NASA Moves Up November Shuttle Launch

Scuttling Shuttle: Big Challenges for NASA's New Spaceship
The shuttle Atlantis (foreground) sits on Launch Pad A and Endeavour on Launch Pad B at NASA's Kennedy Space Center in Florida. For the first time since July 2001, two shuttles are on the pads at the same time. Endeavour will stand by in the unlikely event that a rescue mission is necessary during Atlantis' upcoming mission to repair the Hubble Space Telescope, targeted to launch Oct. 10, 2008. (Image credit: NASA/Troy Cryder.)

The spaceshuttle Endeavour is set to blast off two days early next month while engineerson Earth continue to study a Hubble Space Telescope glitch that added months ofdelay to a separate orbiter flight, NASA officials announced Friday.

Endeavouris now slated to launch toward the International Space Station on Nov. 14 at7:55 p.m. EST (0055 Nov. 25 GMT) on a mission to deliver a new crew member,fresh supplies and equipment to support larger,six-person crews aboard the orbiting laboratory.

The missionwas initially scheduled to lift off on Nov. 16, but shuttle managers said Mondaythat an earlier flight might be possible after they delayed the planned Oct.14 launch of the Atlantis orbiter dueto glitches with its target — the Hubble Space Telescope.

?There isvery little opportunity for us to accelerate that [further],? said John Shannon, NASA?sshuttle program manager, earlier this week.

Endeavouris currently perched atop the seaside Launch Pad 39B at NASA?s Kennedy SpaceCenter spaceport in Cape Canaveral, Fla., where it was slated to serve as arescue ship for astronauts headed to overhaulthe Hubble Space Telescope this month aboard the shuttle Atlantis.

But aserious glitch with Hubble on Sept. 27 forced NASA to delay the servicingflight to early 2009. The spare parts and new instruments to be installedduring that mission will be plucked from Atlantis? cargo bay on Oct. 13, withthe shuttle leaving its Pad 39A launch site at KSC on Oct. 20 for the shelterof NASA?s cavernous Vehicle Assembly Building.

Endeavour,then, will move from Pad 39B to the nearby Pad39A on Oct. 25 for its plannedNov. 14 space shot, mission managers said.

Commandedby veteran shuttle flyer Chris Ferguson, Endeavour?s STS-126 mission will ferryNASA astronaut Sandra Magnus to the space station to join the orbiting lab?sExpedition 18 crew. Endeavour will also deliver new sleeping quarters, a waterrecycling system, second space toilet, exercise equipment and other supplies.Magnus will replace NASA astronaut Gregory Chamitoff, who has lived aboard thespace station since June.

Troublewith Hubble

While NASAprepares Endeavour for flight, the Hubble Space Telescope will have waitanother week before resuming itsscience duties in the wake of a debilitating glitch to allow engineers more time to analyze a trickyswitch to a backup system.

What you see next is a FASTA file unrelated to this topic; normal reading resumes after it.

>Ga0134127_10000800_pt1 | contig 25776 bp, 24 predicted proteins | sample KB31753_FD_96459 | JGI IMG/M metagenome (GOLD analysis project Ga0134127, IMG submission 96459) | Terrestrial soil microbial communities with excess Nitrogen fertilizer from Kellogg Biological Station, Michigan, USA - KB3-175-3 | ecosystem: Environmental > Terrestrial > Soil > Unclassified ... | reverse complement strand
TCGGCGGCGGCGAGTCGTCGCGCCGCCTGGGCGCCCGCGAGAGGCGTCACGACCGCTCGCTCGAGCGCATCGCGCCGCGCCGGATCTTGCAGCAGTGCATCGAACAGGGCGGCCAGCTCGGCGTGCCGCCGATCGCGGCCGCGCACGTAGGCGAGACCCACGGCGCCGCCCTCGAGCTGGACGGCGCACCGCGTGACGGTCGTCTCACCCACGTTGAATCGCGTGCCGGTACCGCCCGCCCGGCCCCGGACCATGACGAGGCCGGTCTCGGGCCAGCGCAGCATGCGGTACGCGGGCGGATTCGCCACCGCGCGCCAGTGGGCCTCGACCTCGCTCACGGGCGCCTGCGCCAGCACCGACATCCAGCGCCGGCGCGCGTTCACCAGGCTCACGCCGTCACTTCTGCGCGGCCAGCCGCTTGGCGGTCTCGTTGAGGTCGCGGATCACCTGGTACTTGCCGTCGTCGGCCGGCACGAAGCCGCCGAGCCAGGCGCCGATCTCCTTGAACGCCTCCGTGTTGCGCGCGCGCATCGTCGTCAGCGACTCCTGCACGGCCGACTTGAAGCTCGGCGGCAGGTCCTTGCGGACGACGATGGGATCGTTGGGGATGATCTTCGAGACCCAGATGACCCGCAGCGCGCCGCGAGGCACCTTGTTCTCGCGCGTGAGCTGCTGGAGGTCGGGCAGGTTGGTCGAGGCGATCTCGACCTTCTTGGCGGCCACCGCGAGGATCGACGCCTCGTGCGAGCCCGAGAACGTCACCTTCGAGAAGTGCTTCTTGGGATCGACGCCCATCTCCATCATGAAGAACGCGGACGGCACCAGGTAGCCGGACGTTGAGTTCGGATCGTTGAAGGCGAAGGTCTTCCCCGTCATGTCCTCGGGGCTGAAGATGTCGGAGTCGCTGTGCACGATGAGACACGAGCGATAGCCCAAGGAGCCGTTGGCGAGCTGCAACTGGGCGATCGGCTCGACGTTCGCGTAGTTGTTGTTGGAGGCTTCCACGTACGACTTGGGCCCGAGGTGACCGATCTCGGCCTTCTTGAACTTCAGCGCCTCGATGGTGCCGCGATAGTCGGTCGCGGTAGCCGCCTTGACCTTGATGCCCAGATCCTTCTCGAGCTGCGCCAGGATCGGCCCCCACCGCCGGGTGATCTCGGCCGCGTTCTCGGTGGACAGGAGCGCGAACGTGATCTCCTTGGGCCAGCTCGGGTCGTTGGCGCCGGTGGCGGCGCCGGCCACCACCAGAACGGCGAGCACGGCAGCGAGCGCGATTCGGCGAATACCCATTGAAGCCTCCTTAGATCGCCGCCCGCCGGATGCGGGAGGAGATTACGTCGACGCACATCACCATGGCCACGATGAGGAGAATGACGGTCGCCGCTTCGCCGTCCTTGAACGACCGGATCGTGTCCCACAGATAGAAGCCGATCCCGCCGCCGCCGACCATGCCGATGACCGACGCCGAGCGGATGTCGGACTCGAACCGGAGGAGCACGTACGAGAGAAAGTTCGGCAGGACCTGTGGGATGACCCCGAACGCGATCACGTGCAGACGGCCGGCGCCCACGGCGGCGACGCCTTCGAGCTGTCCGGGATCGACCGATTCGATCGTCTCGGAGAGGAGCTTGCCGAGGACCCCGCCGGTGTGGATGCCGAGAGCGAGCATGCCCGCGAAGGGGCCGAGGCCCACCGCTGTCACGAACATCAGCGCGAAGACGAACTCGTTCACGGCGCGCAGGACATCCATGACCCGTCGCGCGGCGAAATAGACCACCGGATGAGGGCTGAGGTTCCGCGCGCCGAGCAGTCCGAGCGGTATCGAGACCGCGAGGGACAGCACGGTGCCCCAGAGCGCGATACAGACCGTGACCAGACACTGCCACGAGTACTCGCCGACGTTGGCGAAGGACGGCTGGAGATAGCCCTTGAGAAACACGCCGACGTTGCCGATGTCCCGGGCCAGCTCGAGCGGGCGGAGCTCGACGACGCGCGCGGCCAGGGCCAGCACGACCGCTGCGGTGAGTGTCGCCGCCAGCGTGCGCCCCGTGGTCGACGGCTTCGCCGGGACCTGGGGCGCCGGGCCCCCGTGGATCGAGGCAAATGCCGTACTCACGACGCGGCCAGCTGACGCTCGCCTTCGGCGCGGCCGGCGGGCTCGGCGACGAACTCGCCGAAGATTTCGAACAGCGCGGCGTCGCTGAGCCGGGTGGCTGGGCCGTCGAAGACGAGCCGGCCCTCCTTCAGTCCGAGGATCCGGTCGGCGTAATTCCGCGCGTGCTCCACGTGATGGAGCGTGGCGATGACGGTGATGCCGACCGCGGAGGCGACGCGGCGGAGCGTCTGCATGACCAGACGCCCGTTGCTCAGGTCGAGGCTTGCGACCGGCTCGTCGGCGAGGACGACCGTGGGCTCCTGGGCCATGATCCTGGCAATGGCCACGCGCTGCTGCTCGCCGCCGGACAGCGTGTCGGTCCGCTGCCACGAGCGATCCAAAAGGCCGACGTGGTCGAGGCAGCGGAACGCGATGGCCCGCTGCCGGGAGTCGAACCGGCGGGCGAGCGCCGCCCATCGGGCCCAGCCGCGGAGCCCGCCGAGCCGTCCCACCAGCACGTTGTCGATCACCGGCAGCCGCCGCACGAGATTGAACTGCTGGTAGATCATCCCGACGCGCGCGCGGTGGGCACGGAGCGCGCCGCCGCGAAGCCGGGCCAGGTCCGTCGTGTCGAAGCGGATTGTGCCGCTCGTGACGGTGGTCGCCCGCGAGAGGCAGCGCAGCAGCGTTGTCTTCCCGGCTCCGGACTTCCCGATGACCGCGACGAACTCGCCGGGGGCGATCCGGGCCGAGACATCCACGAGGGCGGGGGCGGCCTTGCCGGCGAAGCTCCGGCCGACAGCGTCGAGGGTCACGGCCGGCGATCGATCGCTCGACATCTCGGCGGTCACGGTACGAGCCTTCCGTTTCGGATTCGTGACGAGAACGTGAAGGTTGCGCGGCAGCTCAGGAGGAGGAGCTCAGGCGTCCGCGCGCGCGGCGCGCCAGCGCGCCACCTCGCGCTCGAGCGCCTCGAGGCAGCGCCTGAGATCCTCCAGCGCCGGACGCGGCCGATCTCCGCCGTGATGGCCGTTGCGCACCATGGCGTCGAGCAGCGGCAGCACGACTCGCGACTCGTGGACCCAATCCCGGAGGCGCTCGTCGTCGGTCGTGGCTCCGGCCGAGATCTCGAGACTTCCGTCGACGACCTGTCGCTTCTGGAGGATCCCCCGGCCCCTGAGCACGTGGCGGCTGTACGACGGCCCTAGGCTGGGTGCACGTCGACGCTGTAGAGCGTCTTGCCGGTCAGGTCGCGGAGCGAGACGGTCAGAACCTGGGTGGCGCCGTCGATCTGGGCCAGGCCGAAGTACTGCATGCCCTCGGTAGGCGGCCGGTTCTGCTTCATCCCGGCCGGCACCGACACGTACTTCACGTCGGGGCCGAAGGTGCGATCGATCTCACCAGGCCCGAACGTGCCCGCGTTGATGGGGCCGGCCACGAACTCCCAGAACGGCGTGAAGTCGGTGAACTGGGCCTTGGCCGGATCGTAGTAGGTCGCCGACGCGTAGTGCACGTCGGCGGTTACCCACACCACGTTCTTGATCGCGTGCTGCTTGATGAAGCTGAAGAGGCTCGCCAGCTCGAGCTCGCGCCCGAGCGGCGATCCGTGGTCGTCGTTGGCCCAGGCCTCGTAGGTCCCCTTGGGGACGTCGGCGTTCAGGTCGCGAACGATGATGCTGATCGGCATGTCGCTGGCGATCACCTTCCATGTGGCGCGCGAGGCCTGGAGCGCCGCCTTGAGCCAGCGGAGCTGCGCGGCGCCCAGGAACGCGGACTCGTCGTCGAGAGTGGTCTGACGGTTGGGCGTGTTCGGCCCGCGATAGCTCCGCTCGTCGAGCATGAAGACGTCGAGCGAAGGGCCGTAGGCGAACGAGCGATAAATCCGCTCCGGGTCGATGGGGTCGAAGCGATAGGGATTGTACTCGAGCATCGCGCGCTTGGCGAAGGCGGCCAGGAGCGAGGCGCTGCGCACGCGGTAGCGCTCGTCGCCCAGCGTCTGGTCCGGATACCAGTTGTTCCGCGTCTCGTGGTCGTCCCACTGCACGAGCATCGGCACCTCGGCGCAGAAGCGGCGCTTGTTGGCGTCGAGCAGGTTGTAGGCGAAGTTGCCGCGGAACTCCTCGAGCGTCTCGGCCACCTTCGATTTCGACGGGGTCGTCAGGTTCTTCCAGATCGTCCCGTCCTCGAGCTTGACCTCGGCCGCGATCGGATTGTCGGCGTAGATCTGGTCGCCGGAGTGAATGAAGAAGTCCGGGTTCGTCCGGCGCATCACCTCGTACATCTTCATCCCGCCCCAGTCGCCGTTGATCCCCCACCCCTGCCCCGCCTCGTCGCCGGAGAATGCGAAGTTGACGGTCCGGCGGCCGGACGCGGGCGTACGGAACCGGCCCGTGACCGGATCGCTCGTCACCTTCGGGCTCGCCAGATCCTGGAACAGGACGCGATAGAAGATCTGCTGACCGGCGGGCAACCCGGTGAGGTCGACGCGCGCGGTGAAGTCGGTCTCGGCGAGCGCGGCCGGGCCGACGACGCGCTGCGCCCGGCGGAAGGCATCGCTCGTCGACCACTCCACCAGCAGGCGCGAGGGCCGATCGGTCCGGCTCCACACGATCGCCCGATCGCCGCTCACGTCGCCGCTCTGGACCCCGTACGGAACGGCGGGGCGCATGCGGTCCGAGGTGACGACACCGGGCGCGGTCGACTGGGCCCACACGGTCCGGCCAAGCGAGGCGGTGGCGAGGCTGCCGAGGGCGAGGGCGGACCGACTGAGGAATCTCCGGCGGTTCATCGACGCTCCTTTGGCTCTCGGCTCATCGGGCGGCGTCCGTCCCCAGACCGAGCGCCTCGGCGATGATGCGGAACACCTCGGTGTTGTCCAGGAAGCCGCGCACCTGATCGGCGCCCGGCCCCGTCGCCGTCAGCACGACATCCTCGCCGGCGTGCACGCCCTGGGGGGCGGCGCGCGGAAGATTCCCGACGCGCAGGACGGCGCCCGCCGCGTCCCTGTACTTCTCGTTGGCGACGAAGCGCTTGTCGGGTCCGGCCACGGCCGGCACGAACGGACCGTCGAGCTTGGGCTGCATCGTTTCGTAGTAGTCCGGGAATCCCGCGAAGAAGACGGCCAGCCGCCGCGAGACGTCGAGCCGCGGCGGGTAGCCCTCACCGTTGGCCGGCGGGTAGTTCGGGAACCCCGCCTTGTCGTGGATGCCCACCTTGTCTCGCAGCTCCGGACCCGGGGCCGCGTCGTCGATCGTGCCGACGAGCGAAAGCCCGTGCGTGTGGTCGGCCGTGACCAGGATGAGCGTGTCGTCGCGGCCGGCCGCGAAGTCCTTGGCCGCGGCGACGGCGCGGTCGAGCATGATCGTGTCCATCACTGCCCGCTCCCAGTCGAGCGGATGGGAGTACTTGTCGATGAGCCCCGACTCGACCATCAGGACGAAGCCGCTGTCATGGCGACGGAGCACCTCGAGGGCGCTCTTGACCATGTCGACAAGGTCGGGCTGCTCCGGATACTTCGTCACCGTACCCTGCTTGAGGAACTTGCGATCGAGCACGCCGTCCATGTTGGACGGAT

Hubble hasbeen unable to relay data and images back to Earth since Sept. 27, when achannel responsible for transmitting observations to its control center failed.

Thechannel, Side A of a device called a Control Unit/Science Data Formatter,failed after operating through the 18 years since Hubble?s launch in 1990.

The spacetelescope does have a backup, Side B, but switching Hubble?s system to thatchannel also requires moving five different support systems to the new string. Engineersare also studying a replacement unit on Earth to see if it can be launched toHubble and installed to revive Side A for redundancy.

?I thinkpeople just want to understand what?s involved,? said NASA spokesperson EdCampion at the agency?s Goddard Space Flight Center in Greenbelt, Md., home toHubble?s mission control. ?At the same time, they?ll continue work on theground with the spare unit.?

Hubblemanagers hope to make a final decision on how best to make the systems switchon Friday, Oct. 10.

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Tariq Malik

Tariq is the Editor-in-Chief of and joined the team in 2001, first as an intern and staff writer, and later as an editor. He covers human spaceflight, exploration and space science, as well as skywatching and entertainment. He became's Managing Editor in 2009 and Editor-in-Chief in 2019. Before joining, Tariq was a staff reporter for The Los Angeles Times covering education and city beats in La Habra, Fullerton and Huntington Beach. In October 2022, Tariq received the Harry Kolcum Award for excellence in space reporting from the National Space Club Florida Committee. He is also an Eagle Scout (yes, he has the Space Exploration merit badge) and went to Space Camp four times as a kid and a fifth time as an adult. He has journalism degrees from the University of Southern California and New York University. You can find Tariq at and as the co-host to the This Week In Space podcast with space historian Rod Pyle on the TWiT network. To see his latest project, you can follow Tariq on Twitter @tariqjmalik.